One of the more common phrases in corporate life is: "Close the loop." This mantra refers to completing an improvement cycle by putting into play the insights gained by analytical processes.

Mantras are words that the Indian religions believed are ‘considered capable of creating a transformation. Closing the loop today is more possible than ever, in part due to the convergence of two enterprise disciplines: Business Intelligence (BI) and Business Process Management (BPM).  This is happening since they both originate from the same source – the business architecture and/or engineering.

A unified approach or architecture often outputs an integrated system – take for instance Business Model integration.  The Business Model (or architecture if you will) generates both the process model and the data model.  It being the origin point, they will both integrate at the lower points. The process model has the ‘business-ezze’ and pseudo-code of the business rules (usually implemented as applications).  The Data Model is also the sourced by the Business Model and outputs the logical / physical and metadata associated with each data attribute or element.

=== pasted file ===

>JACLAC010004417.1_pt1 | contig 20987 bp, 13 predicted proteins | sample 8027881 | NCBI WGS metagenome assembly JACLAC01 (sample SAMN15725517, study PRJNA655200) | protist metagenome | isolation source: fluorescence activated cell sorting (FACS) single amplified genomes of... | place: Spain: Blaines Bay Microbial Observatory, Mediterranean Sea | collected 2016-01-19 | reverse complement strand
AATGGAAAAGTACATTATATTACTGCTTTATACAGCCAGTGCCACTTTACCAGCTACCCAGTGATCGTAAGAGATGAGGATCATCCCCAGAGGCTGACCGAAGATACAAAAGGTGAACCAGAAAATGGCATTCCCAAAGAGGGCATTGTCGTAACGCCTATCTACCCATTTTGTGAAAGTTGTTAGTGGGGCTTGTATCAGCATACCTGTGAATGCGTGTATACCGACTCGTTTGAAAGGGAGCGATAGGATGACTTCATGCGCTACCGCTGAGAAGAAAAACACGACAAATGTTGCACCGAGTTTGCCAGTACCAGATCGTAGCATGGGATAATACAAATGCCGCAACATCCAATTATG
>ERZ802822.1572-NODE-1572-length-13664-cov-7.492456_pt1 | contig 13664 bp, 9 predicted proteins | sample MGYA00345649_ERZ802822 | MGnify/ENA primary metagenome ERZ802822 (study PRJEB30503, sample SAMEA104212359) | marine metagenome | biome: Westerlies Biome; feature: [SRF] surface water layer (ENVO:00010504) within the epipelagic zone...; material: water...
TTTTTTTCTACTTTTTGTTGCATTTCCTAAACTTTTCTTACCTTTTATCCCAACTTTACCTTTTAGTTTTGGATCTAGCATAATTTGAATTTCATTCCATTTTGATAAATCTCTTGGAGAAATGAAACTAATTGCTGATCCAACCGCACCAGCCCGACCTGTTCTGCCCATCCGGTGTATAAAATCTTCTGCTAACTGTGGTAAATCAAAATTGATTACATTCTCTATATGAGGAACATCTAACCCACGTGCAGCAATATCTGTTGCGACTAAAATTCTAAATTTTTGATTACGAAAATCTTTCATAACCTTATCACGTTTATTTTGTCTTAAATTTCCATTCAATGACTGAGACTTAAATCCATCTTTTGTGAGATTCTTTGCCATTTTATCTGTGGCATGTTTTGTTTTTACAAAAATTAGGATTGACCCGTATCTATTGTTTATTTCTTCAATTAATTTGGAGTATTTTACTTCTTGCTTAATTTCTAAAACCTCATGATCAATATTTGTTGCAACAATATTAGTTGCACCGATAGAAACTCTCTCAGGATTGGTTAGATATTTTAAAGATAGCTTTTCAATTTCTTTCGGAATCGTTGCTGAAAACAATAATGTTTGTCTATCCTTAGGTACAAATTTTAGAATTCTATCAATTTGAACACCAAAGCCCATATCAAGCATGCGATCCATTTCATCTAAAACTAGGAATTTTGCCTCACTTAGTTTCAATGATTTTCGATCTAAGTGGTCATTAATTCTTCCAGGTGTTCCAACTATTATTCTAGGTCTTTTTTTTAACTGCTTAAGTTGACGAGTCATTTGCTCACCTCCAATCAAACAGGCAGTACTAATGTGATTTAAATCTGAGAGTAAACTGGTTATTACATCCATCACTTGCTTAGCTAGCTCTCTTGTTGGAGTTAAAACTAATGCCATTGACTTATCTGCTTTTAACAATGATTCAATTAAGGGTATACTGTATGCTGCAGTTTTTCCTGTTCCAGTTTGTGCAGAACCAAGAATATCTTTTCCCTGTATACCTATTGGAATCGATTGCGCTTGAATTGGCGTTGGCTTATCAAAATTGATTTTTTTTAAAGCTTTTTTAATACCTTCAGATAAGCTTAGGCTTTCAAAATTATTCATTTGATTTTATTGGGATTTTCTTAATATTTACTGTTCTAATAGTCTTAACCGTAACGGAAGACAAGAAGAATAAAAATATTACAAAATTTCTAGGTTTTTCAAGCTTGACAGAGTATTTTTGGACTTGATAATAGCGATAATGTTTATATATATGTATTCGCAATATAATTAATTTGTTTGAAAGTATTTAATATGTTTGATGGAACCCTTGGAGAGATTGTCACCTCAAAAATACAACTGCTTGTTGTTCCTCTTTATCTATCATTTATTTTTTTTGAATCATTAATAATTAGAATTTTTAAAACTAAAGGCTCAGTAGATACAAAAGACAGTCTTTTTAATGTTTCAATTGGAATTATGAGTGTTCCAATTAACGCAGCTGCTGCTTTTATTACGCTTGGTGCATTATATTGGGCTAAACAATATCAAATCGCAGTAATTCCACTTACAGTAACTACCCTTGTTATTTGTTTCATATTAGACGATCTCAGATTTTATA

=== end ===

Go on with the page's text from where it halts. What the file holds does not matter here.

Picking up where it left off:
The Business Model is a framework for creating tremendous value in an organization. It lowers the cost incurred in the modification of business logic, creates a ‘single source of truth’, rules are externalized and easily shared with multiple applications (changes can be made faster and with less risk), and shortens development time while improving efficiency.
Together, these disciplines grew independently with tool-sets engineered to cater to each – but they still retained their common starting point.  It would only be natural to see then that the convergence of these separate disciplines would eventually happen – just as the convergence of Services Based Architectures [SOA, EDA] and Business Intelligence [BI].
The systems engineering of business processes is an art with an associative language that all must speak in order for understanding – we are slowing approaching this phase of growth. I prefer a simple approach that has a lot of teeth to it (meat on the bones so to speak).
The Business Process Management lifecycle consists of: Requirements Capture (current state), Design (current and future state), Modeling, Execution, Monitoring, Optimization and back again. It is a circular path just like Business Intelligence provides information that in turn provides insight for future changes.
This lifecycle requires governance and one should never separate the two – for without the governance (management and upkeep of the assets), they will lose their value.